by Betsie Betsie 2 Comments

When I left off, we had just been to “The Basin” anchorage.  From there we went to “Snow Island”, about 12 miles away.  These islands are very beautiful and thick with pine trees; but they are not very “user friendly” for taking dogs ashore.  Occasionally we’ve had a pebbly beach to pull the dinghy on to; but for the most part we pull up on rough shorelines with rock, seaweed and some muck!  And of course the tide, whether high or low, changes the landscape of the “landing zone”.  It goes like this:  we stop in 1-2 feet of water.  Dogs leashed, I carry one – through the water – to shore, put her down, walk back to get the other one (and then reverse the process when we leave).  John places the anchor, being mindful of the constantly changing water level, ie. we don’t want the tide to go out and strand the dinghy on the shoreline, nor do we want the tide to come in so that the dinghy is floating in 4 or 5 ft of water.

One evening, as we approached a little island for dog-walking, we looked up and saw an eagle sitting in a dead tree!  And then he flew right over us! PICTURE  It was very cool.  Unfortunately we weren’t fast enough to get a picture of the fly-over!  We’ve also seen loons (and heard their distinctive call), osprey, and seals (who disappear as quickly as they appear!).

The fog continues to baffle me….how it suddenly appears in the middle of the day, why it stays even when the sun is out, why it doesn’t burn off more quickly!  But it comes with the territory, and it’s just something Mainers are used to.  This is a pretty typical morning view (especially last week when it was very cloudy and a bit rainy ).   But then here’s a different view from the same anchorage when the sun finally came out!  It’s beautiful, isn’t it?  It’s something I really appreciate up here, and probably take for granted at home in Florida.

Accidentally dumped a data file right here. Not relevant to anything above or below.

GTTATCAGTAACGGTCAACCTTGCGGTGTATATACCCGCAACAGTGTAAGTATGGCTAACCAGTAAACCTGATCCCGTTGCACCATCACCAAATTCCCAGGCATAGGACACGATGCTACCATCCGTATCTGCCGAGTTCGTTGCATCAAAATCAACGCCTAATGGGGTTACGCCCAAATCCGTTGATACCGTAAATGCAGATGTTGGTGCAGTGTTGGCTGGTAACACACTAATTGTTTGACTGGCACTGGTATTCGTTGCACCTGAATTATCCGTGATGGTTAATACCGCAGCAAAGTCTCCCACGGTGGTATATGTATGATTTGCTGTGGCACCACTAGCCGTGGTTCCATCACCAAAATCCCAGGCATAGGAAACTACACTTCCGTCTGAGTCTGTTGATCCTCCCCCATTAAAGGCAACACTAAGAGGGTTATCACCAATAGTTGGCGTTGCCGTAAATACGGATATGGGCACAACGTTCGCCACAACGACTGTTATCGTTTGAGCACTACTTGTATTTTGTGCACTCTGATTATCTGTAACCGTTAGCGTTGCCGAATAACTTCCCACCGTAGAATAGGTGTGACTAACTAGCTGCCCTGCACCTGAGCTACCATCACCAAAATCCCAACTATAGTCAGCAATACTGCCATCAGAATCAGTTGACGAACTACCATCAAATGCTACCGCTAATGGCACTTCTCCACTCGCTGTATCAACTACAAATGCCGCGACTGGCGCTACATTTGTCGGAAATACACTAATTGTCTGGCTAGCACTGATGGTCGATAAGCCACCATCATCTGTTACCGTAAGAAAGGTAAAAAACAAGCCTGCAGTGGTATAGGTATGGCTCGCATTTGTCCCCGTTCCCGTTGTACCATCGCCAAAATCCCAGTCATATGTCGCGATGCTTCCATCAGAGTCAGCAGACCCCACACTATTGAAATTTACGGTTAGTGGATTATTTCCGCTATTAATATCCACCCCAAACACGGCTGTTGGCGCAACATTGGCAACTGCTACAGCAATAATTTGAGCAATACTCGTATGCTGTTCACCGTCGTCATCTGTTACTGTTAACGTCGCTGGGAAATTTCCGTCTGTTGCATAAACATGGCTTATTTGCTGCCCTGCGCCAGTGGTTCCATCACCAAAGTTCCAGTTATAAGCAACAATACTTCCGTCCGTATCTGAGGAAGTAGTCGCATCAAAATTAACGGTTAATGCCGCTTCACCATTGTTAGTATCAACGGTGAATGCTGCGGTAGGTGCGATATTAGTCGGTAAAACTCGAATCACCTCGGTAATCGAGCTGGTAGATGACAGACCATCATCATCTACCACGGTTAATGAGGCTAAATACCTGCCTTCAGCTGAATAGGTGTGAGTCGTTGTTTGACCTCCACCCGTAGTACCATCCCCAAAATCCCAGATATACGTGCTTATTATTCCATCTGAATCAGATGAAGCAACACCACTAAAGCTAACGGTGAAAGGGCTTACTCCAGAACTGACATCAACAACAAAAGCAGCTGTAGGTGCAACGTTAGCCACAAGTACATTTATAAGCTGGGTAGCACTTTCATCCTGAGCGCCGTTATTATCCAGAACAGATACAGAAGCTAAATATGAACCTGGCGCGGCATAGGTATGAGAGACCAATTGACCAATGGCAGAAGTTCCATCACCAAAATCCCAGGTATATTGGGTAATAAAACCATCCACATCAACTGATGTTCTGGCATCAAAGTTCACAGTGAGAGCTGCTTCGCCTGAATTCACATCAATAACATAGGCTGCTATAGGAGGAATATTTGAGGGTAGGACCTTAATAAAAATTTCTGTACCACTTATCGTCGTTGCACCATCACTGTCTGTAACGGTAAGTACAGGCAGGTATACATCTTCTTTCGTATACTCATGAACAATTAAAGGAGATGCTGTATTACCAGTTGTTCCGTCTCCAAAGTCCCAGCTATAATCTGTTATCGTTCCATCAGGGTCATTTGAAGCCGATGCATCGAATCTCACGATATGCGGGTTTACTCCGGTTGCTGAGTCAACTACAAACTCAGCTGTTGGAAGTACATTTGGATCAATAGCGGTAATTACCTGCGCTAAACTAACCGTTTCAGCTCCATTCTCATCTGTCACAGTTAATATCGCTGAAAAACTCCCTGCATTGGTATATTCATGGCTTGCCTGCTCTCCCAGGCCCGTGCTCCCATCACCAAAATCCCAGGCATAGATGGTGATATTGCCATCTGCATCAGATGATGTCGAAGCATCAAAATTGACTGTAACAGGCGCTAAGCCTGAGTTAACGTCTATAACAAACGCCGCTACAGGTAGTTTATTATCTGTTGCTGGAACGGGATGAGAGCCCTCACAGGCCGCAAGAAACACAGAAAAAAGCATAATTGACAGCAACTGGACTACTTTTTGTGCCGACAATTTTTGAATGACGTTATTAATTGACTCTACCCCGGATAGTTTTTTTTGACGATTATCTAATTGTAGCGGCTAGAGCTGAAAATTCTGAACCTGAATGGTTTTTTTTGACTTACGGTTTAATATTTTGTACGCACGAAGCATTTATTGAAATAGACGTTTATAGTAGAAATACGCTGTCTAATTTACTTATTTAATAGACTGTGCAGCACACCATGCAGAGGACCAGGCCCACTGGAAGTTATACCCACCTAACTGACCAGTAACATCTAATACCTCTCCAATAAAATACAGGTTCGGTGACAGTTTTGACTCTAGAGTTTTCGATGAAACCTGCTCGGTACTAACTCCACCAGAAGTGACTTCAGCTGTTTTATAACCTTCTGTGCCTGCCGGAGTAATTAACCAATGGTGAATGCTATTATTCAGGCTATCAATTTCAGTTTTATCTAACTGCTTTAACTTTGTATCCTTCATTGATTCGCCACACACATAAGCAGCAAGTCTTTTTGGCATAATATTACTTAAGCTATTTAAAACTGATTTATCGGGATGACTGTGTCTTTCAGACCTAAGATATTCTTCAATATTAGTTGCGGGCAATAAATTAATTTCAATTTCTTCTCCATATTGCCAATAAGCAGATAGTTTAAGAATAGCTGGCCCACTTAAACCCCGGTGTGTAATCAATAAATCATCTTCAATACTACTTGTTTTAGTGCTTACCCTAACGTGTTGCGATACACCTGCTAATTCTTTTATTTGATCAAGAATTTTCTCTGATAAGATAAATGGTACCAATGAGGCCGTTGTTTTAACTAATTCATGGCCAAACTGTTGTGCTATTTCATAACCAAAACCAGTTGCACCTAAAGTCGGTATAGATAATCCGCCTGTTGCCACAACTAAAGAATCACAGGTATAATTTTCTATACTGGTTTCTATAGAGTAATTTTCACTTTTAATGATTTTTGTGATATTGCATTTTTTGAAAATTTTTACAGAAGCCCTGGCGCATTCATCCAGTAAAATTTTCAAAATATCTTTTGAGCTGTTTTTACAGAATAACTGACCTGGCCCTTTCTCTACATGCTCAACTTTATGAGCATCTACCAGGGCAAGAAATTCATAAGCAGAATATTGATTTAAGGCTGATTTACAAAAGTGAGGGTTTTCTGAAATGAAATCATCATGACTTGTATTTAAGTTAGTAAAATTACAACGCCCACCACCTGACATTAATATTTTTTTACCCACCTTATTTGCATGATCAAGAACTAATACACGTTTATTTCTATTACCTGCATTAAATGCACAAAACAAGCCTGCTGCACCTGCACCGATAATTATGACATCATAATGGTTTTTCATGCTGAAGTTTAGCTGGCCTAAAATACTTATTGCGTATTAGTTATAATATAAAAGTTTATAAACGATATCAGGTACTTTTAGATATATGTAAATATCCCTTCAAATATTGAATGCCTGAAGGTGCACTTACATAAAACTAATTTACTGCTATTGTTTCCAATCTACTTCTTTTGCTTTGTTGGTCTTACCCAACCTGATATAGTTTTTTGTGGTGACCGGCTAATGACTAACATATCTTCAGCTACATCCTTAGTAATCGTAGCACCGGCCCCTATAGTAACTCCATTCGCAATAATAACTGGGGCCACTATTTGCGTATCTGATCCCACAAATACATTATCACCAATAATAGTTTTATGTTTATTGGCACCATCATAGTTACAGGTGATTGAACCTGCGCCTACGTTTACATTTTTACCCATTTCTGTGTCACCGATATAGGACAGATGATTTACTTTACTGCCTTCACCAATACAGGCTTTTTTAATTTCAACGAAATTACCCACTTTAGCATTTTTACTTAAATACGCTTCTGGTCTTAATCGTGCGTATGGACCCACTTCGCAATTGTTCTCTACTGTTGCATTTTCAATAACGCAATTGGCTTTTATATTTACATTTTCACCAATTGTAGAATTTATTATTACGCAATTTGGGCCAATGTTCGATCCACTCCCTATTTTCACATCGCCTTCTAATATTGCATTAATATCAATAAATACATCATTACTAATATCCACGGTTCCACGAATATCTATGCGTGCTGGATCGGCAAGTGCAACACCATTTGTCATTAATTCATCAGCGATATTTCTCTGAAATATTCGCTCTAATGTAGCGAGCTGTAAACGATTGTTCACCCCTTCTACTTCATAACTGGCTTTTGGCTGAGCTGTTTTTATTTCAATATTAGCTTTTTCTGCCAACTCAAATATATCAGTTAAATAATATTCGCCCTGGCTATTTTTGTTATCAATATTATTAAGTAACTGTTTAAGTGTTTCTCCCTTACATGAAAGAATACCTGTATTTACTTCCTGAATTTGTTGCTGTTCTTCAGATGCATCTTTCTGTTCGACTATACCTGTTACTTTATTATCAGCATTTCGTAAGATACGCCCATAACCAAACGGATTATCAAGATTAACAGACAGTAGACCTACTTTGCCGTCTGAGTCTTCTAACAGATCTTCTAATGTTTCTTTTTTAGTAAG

Before we left Snow Island (when the sun had finally appeared!) John donned his wetsuit and did some waterline clean up.  The water was chilly, and took some getting used to, but it was good to get that job done.  This is a picture of John doing the same thing last year in the Bahamas; except he was standing in 5 feet of water!!  After lunch we pulled up the anchor, and off we went.  This was our view as we exited.  See what I mean about the fog?  This was at noon!  It’s almost mystical!

After 2 nights at Snow we departed for Harpswell’s Dolphin Marina.  We passed a lot of these rock islands which fortunately are on the chart.   These pictures do not nearly portray the potential threat these things pose!  They are quite imposing and we give them a very wide berth!

We also passed Eagle Island State Park, formerly the home of Admiral Robert E. Peary, the Arctic and North Pole explorer.  Although he died in 1920, his family continued to live in the home until they donated it to the state in 1967.  It is now a National Historic Landmark.

Just outside the marina grounds is Erica’s…..a fabulous and pretty typical little fish shack with picnic tables and the most fabulous lobster rolls!  I imbibed two days in a row!

After a night on the dock and two at one of their moorings, we then set off for Boothbay Harbor area.


  1. Small world – we read your blog this AM and saw you enter Boothbay Harbor this afternoon! Welcome & enjoy.

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